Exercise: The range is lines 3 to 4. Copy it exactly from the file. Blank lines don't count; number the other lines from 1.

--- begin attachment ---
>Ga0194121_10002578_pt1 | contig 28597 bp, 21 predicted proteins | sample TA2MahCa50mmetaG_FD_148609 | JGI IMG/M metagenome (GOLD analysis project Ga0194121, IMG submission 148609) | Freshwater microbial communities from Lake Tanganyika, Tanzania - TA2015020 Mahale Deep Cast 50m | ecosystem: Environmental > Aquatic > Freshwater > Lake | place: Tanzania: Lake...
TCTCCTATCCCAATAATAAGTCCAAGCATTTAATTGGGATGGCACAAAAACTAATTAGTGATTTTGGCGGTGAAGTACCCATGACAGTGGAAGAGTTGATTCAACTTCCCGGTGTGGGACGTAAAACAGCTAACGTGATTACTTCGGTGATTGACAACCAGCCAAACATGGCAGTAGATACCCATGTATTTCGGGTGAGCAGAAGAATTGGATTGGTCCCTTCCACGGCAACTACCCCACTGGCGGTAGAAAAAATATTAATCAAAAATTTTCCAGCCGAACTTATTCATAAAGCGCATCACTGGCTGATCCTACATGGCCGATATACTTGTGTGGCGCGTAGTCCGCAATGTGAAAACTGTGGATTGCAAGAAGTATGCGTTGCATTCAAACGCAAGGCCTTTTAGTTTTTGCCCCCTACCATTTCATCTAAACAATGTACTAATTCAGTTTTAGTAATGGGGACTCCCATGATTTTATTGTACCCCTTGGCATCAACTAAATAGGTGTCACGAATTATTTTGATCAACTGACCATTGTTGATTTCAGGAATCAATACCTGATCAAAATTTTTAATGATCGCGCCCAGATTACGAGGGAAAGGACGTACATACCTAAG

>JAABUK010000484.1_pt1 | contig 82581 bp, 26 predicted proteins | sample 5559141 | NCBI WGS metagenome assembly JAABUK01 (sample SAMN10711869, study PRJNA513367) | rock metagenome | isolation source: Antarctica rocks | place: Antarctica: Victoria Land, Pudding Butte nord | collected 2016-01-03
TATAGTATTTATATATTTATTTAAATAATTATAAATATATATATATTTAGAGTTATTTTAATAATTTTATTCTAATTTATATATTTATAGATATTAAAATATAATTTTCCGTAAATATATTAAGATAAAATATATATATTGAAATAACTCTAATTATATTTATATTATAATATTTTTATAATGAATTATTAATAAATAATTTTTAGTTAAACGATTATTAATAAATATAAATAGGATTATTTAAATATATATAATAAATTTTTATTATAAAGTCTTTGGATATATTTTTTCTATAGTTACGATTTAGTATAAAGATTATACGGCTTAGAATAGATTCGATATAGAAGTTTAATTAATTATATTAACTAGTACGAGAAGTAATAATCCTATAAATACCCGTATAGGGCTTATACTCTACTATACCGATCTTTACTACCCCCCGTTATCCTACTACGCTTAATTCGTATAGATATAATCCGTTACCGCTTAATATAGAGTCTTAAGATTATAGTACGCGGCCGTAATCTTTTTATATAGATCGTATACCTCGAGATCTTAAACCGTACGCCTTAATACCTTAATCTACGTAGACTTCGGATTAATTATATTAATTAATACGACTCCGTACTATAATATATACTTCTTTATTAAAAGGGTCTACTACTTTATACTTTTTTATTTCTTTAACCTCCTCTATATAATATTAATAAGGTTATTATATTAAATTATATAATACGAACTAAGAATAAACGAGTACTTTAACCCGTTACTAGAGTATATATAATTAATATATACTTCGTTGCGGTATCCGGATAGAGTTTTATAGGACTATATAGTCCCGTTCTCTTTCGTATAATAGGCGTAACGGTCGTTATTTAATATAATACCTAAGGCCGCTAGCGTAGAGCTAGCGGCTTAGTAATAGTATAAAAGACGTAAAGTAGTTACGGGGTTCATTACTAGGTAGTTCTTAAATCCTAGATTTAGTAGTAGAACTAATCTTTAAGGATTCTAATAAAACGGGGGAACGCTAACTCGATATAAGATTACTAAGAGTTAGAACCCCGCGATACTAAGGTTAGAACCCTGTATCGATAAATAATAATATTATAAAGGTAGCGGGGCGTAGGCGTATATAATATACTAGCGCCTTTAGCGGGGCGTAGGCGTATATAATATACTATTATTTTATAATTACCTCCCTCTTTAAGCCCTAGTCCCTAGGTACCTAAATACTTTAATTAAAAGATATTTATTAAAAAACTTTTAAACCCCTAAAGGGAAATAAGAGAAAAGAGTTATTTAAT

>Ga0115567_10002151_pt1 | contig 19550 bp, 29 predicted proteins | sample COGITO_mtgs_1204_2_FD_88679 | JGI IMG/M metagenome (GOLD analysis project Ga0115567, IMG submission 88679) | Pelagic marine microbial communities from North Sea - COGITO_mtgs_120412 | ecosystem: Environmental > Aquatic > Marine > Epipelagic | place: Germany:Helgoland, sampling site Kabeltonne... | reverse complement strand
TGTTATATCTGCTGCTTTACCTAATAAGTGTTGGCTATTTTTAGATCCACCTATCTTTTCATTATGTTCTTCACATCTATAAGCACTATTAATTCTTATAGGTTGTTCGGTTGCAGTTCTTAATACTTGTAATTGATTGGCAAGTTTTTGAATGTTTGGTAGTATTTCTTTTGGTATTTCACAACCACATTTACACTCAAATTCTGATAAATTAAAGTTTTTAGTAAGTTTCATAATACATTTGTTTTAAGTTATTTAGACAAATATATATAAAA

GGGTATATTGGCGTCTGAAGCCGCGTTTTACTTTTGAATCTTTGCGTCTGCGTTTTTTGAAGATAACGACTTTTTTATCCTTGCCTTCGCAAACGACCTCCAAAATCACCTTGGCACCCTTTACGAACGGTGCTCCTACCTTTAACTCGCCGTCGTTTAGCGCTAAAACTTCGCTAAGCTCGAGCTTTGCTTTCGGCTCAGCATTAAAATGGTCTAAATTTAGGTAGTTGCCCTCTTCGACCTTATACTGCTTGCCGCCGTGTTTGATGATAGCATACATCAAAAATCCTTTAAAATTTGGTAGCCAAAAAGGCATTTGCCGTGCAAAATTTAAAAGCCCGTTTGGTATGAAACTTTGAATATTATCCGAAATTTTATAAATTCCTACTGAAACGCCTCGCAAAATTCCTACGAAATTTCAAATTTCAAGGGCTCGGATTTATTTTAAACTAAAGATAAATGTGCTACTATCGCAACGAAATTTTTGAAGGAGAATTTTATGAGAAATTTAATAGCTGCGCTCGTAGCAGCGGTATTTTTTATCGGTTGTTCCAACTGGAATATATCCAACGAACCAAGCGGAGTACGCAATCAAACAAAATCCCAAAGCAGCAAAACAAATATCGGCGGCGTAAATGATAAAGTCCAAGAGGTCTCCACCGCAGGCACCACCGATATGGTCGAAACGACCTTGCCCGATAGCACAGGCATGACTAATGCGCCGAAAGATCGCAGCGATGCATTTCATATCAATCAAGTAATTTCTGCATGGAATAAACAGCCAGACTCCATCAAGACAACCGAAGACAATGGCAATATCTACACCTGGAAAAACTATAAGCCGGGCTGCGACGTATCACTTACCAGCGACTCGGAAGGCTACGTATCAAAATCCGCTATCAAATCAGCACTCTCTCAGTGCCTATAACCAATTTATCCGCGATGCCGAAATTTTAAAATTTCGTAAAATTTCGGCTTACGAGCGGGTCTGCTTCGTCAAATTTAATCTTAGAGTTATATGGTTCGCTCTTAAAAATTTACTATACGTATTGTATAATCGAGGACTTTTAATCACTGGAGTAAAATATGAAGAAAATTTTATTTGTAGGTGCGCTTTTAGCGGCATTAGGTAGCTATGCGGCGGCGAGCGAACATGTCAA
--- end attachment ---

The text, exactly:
>JAABUK010000484.1_pt1 | contig 82581 bp, 26 predicted proteins | sample 5559141 | NCBI WGS metagenome assembly JAABUK01 (sample SAMN10711869, study PRJNA513367) | rock metagenome | isolation source: Antarctica rocks | place: Antarctica: Victoria Land, Pudding Butte nord | collected 2016-01-03
TATAGTATTTATATATTTATTTAAATAATTATAAATATATATATATTTAGAGTTATTTTAATAATTTTATTCTAATTTATATATTTATAGATATTAAAATATAATTTTCCGTAAATATATTAAGATAAAATATATATATTGAAATAACTCTAATTATATTTATATTATAATATTTTTATAATGAATTATTAATAAATAATTTTTAGTTAAACGATTATTAATAAATATAAATAGGATTATTTAAATATATATAATAAATTTTTATTATAAAGTCTTTGGATATATTTTTTCTATAGTTACGATTTAGTATAAAGATTATACGGCTTAGAATAGATTCGATATAGAAGTTTAATTAATTATATTAACTAGTACGAGAAGTAATAATCCTATAAATACCCGTATAGGGCTTATACTCTACTATACCGATCTTTACTACCCCCCGTTATCCTACTACGCTTAATTCGTATAGATATAATCCGTTACCGCTTAATATAGAGTCTTAAGATTATAGTACGCGGCCGTAATCTTTTTATATAGATCGTATACCTCGAGATCTTAAACCGTACGCCTTAATACCTTAATCTACGTAGACTTCGGATTAATTATATTAATTAATACGACTCCGTACTATAATATATACTTCTTTATTAAAAGGGTCTACTACTTTATACTTTTTTATTTCTTTAACCTCCTCTATATAATATTAATAAGGTTATTATATTAAATTATATAATACGAACTAAGAATAAACGAGTACTTTAACCCGTTACTAGAGTATATATAATTAATATATACTTCGTTGCGGTATCCGGATAGAGTTTTATAGGACTATATAGTCCCGTTCTCTTTCGTATAATAGGCGTAACGGTCGTTATTTAATATAATACCTAAGGCCGCTAGCGTAGAGCTAGCGGCTTAGTAATAGTATAAAAGACGTAAAGTAGTTACGGGGTTCATTACTAGGTAGTTCTTAAATCCTAGATTTAGTAGTAGAACTAATCTTTAAGGATTCTAATAAAACGGGGGAACGCTAACTCGATATAAGATTACTAAGAGTTAGAACCCCGCGATACTAAGGTTAGAACCCTGTATCGATAAATAATAATATTATAAAGGTAGCGGGGCGTAGGCGTATATAATATACTAGCGCCTTTAGCGGGGCGTAGGCGTATATAATATACTATTATTTTATAATTACCTCCCTCTTTAAGCCCTAGTCCCTAGGTACCTAAATACTTTAATTAAAAGATATTTATTAAAAAACTTTTAAACCCCTAAAGGGAAATAAGAGAAAAGAGTTATTTAAT